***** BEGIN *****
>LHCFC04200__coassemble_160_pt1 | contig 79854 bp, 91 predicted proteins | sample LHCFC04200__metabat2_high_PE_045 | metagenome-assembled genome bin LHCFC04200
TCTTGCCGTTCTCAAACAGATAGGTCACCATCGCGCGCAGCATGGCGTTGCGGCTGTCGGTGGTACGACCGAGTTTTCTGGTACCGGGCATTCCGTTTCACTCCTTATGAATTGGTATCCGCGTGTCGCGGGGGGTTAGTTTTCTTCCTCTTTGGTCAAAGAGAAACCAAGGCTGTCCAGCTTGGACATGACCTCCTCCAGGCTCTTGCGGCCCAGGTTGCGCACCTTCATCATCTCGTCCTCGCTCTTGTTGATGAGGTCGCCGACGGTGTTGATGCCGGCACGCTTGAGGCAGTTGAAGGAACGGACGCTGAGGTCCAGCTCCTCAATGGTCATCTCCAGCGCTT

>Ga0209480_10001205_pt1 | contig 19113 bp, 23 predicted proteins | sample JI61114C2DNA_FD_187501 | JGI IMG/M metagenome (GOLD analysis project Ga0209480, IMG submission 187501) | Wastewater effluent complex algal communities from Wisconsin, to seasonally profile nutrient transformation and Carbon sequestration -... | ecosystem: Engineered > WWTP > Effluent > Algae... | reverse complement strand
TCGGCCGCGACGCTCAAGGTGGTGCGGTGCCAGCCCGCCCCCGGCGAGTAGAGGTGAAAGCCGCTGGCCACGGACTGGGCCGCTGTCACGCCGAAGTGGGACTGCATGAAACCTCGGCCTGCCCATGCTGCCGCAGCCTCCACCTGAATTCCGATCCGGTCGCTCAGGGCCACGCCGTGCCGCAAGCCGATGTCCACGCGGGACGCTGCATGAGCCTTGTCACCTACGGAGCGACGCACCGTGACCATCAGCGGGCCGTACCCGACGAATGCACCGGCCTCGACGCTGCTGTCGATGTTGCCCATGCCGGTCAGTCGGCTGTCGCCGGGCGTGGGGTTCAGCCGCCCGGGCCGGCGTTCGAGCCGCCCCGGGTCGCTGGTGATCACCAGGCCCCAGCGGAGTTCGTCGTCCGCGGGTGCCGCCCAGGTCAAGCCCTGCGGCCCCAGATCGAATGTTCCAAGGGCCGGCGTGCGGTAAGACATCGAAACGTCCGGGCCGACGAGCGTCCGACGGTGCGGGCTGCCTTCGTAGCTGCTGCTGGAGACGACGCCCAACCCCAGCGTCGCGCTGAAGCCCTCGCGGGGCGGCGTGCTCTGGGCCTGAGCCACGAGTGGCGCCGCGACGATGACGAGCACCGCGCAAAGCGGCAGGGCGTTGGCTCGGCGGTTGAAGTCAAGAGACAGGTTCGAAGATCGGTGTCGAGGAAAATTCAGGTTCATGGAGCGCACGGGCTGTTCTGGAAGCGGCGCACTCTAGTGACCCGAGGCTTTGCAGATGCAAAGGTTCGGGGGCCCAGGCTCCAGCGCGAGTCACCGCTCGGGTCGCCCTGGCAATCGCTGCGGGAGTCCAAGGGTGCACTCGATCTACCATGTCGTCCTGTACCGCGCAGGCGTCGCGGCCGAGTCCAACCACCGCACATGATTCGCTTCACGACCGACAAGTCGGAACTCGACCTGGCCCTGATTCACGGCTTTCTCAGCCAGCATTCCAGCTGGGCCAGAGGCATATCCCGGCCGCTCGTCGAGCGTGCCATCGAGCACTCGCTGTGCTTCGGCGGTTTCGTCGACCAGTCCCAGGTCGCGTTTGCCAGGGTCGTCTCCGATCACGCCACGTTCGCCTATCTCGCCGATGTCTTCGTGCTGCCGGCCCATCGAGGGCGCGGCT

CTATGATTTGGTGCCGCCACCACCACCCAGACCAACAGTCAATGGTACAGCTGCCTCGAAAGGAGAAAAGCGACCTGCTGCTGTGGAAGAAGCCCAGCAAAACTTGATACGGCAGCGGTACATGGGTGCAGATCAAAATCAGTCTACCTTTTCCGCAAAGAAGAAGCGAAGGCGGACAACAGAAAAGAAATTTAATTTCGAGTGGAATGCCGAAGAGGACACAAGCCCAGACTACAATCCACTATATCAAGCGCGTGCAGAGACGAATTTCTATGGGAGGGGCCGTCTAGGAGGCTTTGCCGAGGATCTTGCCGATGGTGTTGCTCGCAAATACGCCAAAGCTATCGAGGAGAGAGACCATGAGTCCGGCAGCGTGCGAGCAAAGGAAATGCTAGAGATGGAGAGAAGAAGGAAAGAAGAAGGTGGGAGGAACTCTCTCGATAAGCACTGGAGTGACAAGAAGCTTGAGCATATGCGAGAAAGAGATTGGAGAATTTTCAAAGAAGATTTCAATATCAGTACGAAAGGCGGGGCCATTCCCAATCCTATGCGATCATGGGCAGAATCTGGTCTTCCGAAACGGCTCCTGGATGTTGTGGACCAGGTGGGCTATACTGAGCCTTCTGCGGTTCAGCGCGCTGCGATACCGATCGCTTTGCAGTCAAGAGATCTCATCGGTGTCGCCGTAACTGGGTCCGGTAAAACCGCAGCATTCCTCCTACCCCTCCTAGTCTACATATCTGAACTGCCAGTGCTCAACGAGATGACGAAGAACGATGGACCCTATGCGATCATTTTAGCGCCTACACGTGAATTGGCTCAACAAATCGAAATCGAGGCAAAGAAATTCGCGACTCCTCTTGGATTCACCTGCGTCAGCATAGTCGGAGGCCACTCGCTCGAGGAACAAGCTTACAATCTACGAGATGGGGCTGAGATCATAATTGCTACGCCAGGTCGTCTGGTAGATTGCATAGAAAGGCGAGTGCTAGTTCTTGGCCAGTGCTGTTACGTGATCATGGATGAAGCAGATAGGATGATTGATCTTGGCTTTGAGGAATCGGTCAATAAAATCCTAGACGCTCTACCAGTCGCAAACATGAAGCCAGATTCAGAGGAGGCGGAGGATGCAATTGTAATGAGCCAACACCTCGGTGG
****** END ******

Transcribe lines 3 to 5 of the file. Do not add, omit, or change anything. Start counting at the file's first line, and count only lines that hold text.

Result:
>Ga0209480_10001205_pt1 | contig 19113 bp, 23 predicted proteins | sample JI61114C2DNA_FD_187501 | JGI IMG/M metagenome (GOLD analysis project Ga0209480, IMG submission 187501) | Wastewater effluent complex algal communities from Wisconsin, to seasonally profile nutrient transformation and Carbon sequestration -... | ecosystem: Engineered > WWTP > Effluent > Algae... | reverse complement strand
TCGGCCGCGACGCTCAAGGTGGTGCGGTGCCAGCCCGCCCCCGGCGAGTAGAGGTGAAAGCCGCTGGCCACGGACTGGGCCGCTGTCACGCCGAAGTGGGACTGCATGAAACCTCGGCCTGCCCATGCTGCCGCAGCCTCCACCTGAATTCCGATCCGGTCGCTCAGGGCCACGCCGTGCCGCAAGCCGATGTCCACGCGGGACGCTGCATGAGCCTTGTCACCTACGGAGCGACGCACCGTGACCATCAGCGGGCCGTACCCGACGAATGCACCGGCCTCGACGCTGCTGTCGATGTTGCCCATGCCGGTCAGTCGGCTGTCGCCGGGCGTGGGGTTCAGCCGCCCGGGCCGGCGTTCGAGCCGCCCCGGGTCGCTGGTGATCACCAGGCCCCAGCGGAGTTCGTCGTCCGCGGGTGCCGCCCAGGTCAAGCCCTGCGGCCCCAGATCGAATGTTCCAAGGGCCGGCGTGCGGTAAGACATCGAAACGTCCGGGCCGACGAGCGTCCGACGGTGCGGGCTGCCTTCGTAGCTGCTGCTGGAGACGACGCCCAACCCCAGCGTCGCGCTGAAGCCCTCGCGGGGCGGCGTGCTCTGGGCCTGAGCCACGAGTGGCGCCGCGACGATGACGAGCACCGCGCAAAGCGGCAGGGCGTTGGCTCGGCGGTTGAAGTCAAGAGACAGGTTCGAAGATCGGTGTCGAGGAAAATTCAGGTTCATGGAGCGCACGGGCTGTTCTGGAAGCGGCGCACTCTAGTGACCCGAGGCTTTGCAGATGCAAAGGTTCGGGGGCCCAGGCTCCAGCGCGAGTCACCGCTCGGGTCGCCCTGGCAATCGCTGCGGGAGTCCAAGGGTGCACTCGATCTACCATGTCGTCCTGTACCGCGCAGGCGTCGCGGCCGAGTCCAACCACCGCACATGATTCGCTTCACGACCGACAAGTCGGAACTCGACCTGGCCCTGATTCACGGCTTTCTCAGCCAGCATTCCAGCTGGGCCAGAGGCATATCCCGGCCGCTCGTCGAGCGTGCCATCGAGCACTCGCTGTGCTTCGGCGGTTTCGTCGACCAGTCCCAGGTCGCGTTTGCCAGGGTCGTCTCCGATCACGCCACGTTCGCCTATCTCGCCGATGTCTTCGTGCTGCCGGCCCATCGAGGGCGCGGCT

CTATGATTTGGTGCCGCCACCACCACCCAGACCAACAGTCAATGGTACAGCTGCCTCGAAAGGAGAAAAGCGACCTGCTGCTGTGGAAGAAGCCCAGCAAAACTTGATACGGCAGCGGTACATGGGTGCAGATCAAAATCAGTCTACCTTTTCCGCAAAGAAGAAGCGAAGGCGGACAACAGAAAAGAAATTTAATTTCGAGTGGAATGCCGAAGAGGACACAAGCCCAGACTACAATCCACTATATCAAGCGCGTGCAGAGACGAATTTCTATGGGAGGGGCCGTCTAGGAGGCTTTGCCGAGGATCTTGCCGATGGTGTTGCTCGCAAATACGCCAAAGCTATCGAGGAGAGAGACCATGAGTCCGGCAGCGTGCGAGCAAAGGAAATGCTAGAGATGGAGAGAAGAAGGAAAGAAGAAGGTGGGAGGAACTCTCTCGATAAGCACTGGAGTGACAAGAAGCTTGAGCATATGCGAGAAAGAGATTGGAGAATTTTCAAAGAAGATTTCAATATCAGTACGAAAGGCGGGGCCATTCCCAATCCTATGCGATCATGGGCAGAATCTGGTCTTCCGAAACGGCTCCTGGATGTTGTGGACCAGGTGGGCTATACTGAGCCTTCTGCGGTTCAGCGCGCTGCGATACCGATCGCTTTGCAGTCAAGAGATCTCATCGGTGTCGCCGTAACTGGGTCCGGTAAAACCGCAGCATTCCTCCTACCCCTCCTAGTCTACATATCTGAACTGCCAGTGCTCAACGAGATGACGAAGAACGATGGACCCTATGCGATCATTTTAGCGCCTACACGTGAATTGGCTCAACAAATCGAAATCGAGGCAAAGAAATTCGCGACTCCTCTTGGATTCACCTGCGTCAGCATAGTCGGAGGCCACTCGCTCGAGGAACAAGCTTACAATCTACGAGATGGGGCTGAGATCATAATTGCTACGCCAGGTCGTCTGGTAGATTGCATAGAAAGGCGAGTGCTAGTTCTTGGCCAGTGCTGTTACGTGATCATGGATGAAGCAGATAGGATGATTGATCTTGGCTTTGAGGAATCGGTCAATAAAATCCTAGACGCTCTACCAGTCGCAAACATGAAGCCAGATTCAGAGGAGGCGGAGGATGCAATTGTAATGAGCCAACACCTCGGTGG